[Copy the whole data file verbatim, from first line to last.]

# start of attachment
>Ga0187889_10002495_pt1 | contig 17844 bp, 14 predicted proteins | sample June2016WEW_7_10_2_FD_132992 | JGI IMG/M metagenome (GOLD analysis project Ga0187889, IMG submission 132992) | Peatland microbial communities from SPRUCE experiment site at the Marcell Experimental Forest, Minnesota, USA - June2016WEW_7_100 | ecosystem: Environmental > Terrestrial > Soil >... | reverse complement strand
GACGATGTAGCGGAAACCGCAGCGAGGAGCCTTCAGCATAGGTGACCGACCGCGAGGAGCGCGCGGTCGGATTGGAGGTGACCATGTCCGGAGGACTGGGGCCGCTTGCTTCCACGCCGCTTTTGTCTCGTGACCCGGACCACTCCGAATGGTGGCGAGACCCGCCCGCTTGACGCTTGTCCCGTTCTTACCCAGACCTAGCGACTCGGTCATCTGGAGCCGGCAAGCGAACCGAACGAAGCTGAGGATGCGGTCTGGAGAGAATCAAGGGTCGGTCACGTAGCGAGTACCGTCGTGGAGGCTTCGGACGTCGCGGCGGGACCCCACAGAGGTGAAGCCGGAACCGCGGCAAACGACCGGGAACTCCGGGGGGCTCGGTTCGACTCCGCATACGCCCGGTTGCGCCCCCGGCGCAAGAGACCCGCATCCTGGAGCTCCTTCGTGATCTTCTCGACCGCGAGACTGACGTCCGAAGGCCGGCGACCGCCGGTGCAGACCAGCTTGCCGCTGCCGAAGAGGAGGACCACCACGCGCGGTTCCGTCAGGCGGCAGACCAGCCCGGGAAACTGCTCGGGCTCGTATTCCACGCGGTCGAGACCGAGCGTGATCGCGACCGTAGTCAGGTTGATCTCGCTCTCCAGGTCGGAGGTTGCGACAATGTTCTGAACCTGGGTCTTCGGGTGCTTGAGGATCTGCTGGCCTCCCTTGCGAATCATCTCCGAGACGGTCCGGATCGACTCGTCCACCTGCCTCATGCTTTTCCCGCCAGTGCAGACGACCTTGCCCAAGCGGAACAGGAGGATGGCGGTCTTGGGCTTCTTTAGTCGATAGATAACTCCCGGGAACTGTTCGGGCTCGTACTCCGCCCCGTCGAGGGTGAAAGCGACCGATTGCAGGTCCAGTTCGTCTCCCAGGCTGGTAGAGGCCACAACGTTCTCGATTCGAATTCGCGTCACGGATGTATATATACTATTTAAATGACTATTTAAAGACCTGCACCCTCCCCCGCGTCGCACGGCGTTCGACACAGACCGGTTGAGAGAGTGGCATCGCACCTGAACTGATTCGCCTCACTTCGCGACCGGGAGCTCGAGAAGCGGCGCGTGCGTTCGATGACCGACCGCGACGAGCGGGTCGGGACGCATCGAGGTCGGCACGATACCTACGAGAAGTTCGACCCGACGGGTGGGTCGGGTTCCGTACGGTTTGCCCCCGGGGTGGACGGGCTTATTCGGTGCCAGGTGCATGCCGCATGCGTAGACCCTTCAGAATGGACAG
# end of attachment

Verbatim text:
>Ga0187889_10002495_pt1 | contig 17844 bp, 14 predicted proteins | sample June2016WEW_7_10_2_FD_132992 | JGI IMG/M metagenome (GOLD analysis project Ga0187889, IMG submission 132992) | Peatland microbial communities from SPRUCE experiment site at the Marcell Experimental Forest, Minnesota, USA - June2016WEW_7_100 | ecosystem: Environmental > Terrestrial > Soil >... | reverse complement strand
GACGATGTAGCGGAAACCGCAGCGAGGAGCCTTCAGCATAGGTGACCGACCGCGAGGAGCGCGCGGTCGGATTGGAGGTGACCATGTCCGGAGGACTGGGGCCGCTTGCTTCCACGCCGCTTTTGTCTCGTGACCCGGACCACTCCGAATGGTGGCGAGACCCGCCCGCTTGACGCTTGTCCCGTTCTTACCCAGACCTAGCGACTCGGTCATCTGGAGCCGGCAAGCGAACCGAACGAAGCTGAGGATGCGGTCTGGAGAGAATCAAGGGTCGGTCACGTAGCGAGTACCGTCGTGGAGGCTTCGGACGTCGCGGCGGGACCCCACAGAGGTGAAGCCGGAACCGCGGCAAACGACCGGGAACTCCGGGGGGCTCGGTTCGACTCCGCATACGCCCGGTTGCGCCCCCGGCGCAAGAGACCCGCATCCTGGAGCTCCTTCGTGATCTTCTCGACCGCGAGACTGACGTCCGAAGGCCGGCGACCGCCGGTGCAGACCAGCTTGCCGCTGCCGAAGAGGAGGACCACCACGCGCGGTTCCGTCAGGCGGCAGACCAGCCCGGGAAACTGCTCGGGCTCGTATTCCACGCGGTCGAGACCGAGCGTGATCGCGACCGTAGTCAGGTTGATCTCGCTCTCCAGGTCGGAGGTTGCGACAATGTTCTGAACCTGGGTCTTCGGGTGCTTGAGGATCTGCTGGCCTCCCTTGCGAATCATCTCCGAGACGGTCCGGATCGACTCGTCCACCTGCCTCATGCTTTTCCCGCCAGTGCAGACGACCTTGCCCAAGCGGAACAGGAGGATGGCGGTCTTGGGCTTCTTTAGTCGATAGATAACTCCCGGGAACTGTTCGGGCTCGTACTCCGCCCCGTCGAGGGTGAAAGCGACCGATTGCAGGTCCAGTTCGTCTCCCAGGCTGGTAGAGGCCACAACGTTCTCGATTCGAATTCGCGTCACGGATGTATATATACTATTTAAATGACTATTTAAAGACCTGCACCCTCCCCCGCGTCGCACGGCGTTCGACACAGACCGGTTGAGAGAGTGGCATCGCACCTGAACTGATTCGCCTCACTTCGCGACCGGGAGCTCGAGAAGCGGCGCGTGCGTTCGATGACCGACCGCGACGAGCGGGTCGGGACGCATCGAGGTCGGCACGATACCTACGAGAAGTTCGACCCGACGGGTGGGTCGGGTTCCGTACGGTTTGCCCCCGGGGTGGACGGGCTTATTCGGTGCCAGGTGCATGCCGCATGCGTAGACCCTTCAGAATGGACAG